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Kids Dig for Fossils in Wyoming: No PhD Necessary

By Jamie Pearson


The town of Kemmerer, Wyoming, isn’t at all easy to get to. First you fly into Salt Lake City, and then you drive three long hours across an increasingly barren landscape (with your 7 and 9-year-old kids bickering in the backseat, if you’re me). By the time you roll into town, you are hungry, tired, and more than a little sick of sagebrush.

You are also in the fossil fish capital of the world.

Southwest Wyoming is a semi-arid desert now, but 50 million years ago it was a lush freshwater lake full of fish. For about 4,000 years the water’s unusual chemistry caused dead fish to sink instead of float. The result? Fish fossils. Billions of them.

The Experience

To reach Warfield Fossil Quarries we drive out of town, then bump eight miles up an unmarked dirt road. We pass four cattle guards and a solitary grave marker before finally arriving at what is essentially a big hole in the ground. Frankly I was a little surprised we found it at all.

Since Warfield charges by the hour, quarry manager George Putnam lost no time outfitting us with hammers and chisels and giving us a quick demonstration of how to split the pale yellow limestone slabs. The trick, we learned, is to go slowly and split the stones as thin as possible.

We all gasped with delight when my daughter Avery found a promising brown squiggle on her very first try.

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“That’s a coprolite,” laughed George. “You just found the fish’s bathroom.”

In the hot and dusty hours that followed, we found plenty more fossilized fish poop. We also found more fossilized fish than we could carry to the car. Rare species such as stingrays, turtles, reptiles, birds, and mammals belong to the quarry, but visitors are allowed to keep all of the common fish they find, regardless of size.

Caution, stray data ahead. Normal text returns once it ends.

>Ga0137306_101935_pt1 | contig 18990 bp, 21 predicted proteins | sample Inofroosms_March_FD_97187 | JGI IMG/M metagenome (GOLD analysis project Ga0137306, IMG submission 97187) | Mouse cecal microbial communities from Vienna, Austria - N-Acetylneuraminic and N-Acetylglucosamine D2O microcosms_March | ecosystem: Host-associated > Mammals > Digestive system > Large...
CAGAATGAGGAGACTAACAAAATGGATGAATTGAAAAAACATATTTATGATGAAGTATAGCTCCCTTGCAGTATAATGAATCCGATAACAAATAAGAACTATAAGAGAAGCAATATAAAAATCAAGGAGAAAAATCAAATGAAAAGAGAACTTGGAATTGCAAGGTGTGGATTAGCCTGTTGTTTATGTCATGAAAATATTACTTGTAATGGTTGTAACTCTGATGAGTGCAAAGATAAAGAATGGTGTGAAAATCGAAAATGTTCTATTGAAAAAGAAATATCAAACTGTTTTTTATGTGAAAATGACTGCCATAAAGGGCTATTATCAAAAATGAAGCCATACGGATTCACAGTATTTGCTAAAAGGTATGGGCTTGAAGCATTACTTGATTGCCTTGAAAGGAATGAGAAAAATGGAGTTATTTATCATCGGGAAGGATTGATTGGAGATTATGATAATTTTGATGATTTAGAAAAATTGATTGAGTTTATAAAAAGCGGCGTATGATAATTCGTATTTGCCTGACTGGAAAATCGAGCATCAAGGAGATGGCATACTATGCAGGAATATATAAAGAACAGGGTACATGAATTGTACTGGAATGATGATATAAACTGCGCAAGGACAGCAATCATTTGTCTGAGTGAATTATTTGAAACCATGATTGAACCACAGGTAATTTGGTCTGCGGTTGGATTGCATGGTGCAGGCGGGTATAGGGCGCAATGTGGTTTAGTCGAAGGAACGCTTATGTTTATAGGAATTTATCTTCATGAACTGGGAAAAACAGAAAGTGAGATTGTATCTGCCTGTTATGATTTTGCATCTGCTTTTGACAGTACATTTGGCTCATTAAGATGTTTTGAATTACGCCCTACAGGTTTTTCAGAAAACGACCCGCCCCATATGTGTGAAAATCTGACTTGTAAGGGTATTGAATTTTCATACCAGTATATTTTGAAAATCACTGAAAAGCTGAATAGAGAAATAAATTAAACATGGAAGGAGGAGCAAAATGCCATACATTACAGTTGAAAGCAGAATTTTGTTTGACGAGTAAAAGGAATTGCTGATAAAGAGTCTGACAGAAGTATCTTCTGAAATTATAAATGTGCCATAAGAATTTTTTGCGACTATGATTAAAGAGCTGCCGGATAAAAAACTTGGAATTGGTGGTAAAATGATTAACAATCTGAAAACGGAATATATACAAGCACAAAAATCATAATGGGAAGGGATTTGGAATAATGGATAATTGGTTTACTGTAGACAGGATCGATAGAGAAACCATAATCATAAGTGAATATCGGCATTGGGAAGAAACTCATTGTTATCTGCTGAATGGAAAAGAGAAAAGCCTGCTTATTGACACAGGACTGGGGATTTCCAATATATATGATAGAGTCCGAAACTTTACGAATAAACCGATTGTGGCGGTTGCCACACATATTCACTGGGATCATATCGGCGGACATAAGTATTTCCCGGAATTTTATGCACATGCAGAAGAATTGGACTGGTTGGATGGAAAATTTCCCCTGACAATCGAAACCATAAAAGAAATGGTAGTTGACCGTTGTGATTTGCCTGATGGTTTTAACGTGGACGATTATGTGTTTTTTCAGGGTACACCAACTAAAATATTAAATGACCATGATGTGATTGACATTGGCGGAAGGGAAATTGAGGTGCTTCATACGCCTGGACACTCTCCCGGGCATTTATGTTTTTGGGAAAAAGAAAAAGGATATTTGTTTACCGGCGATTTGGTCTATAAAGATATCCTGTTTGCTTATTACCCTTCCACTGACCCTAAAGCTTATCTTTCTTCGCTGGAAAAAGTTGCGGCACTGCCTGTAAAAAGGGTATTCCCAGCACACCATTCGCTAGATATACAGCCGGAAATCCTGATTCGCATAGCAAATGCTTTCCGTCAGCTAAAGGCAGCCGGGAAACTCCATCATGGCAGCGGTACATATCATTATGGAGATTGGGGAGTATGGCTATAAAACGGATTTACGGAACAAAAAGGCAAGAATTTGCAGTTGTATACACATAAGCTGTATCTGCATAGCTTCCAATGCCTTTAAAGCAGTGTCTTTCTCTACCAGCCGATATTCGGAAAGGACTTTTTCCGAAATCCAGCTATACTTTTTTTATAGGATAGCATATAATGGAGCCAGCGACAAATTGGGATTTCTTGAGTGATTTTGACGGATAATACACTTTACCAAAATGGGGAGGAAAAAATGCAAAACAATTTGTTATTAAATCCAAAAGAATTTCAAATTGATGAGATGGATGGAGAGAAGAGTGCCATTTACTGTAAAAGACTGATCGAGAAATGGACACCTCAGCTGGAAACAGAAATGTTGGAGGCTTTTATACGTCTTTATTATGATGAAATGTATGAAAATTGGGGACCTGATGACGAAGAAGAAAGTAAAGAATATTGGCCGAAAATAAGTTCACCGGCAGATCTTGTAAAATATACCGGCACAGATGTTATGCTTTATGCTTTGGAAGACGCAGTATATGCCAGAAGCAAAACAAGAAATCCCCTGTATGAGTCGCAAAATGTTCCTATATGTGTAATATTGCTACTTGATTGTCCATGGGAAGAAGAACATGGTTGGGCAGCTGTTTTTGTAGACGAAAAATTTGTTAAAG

No matter how many times we opened a rock and found the delicate bones and scales of a 50-million-year-old fish inside, the feeling was intoxicating. Also, the compulsion to split open just one more rock is almost overpowering. We would probably be there still if we hadn’t had a plane to catch.

If You Go

Warfield Fossil Quarries is open from 8am–4pm seven days a week from the Friday before Memorial Day through the end of September. Digging outside the scheduled season is available by reservation, and according to weather conditions.

Rates are $30 for one hour, $60 for four hours, and $100 for a full day, and include tools, hard hats, safety goggles, and instruction. Children 12 and under are half price.

Besides an outhouse, there are no amenities available at the quarry. Bring your own food, water, sunscreen, hats and gloves. You will also need to bring your own empty boxes and bubble wrap to ensure your fossils have a safe journey home (or arrange to have them shipped, as we did).

About the Writer

Jamie Pearson is a writer and mother of two. She sees the funny side of family travel, and blogs about it at

Image Courtesy of Jamie Pearson

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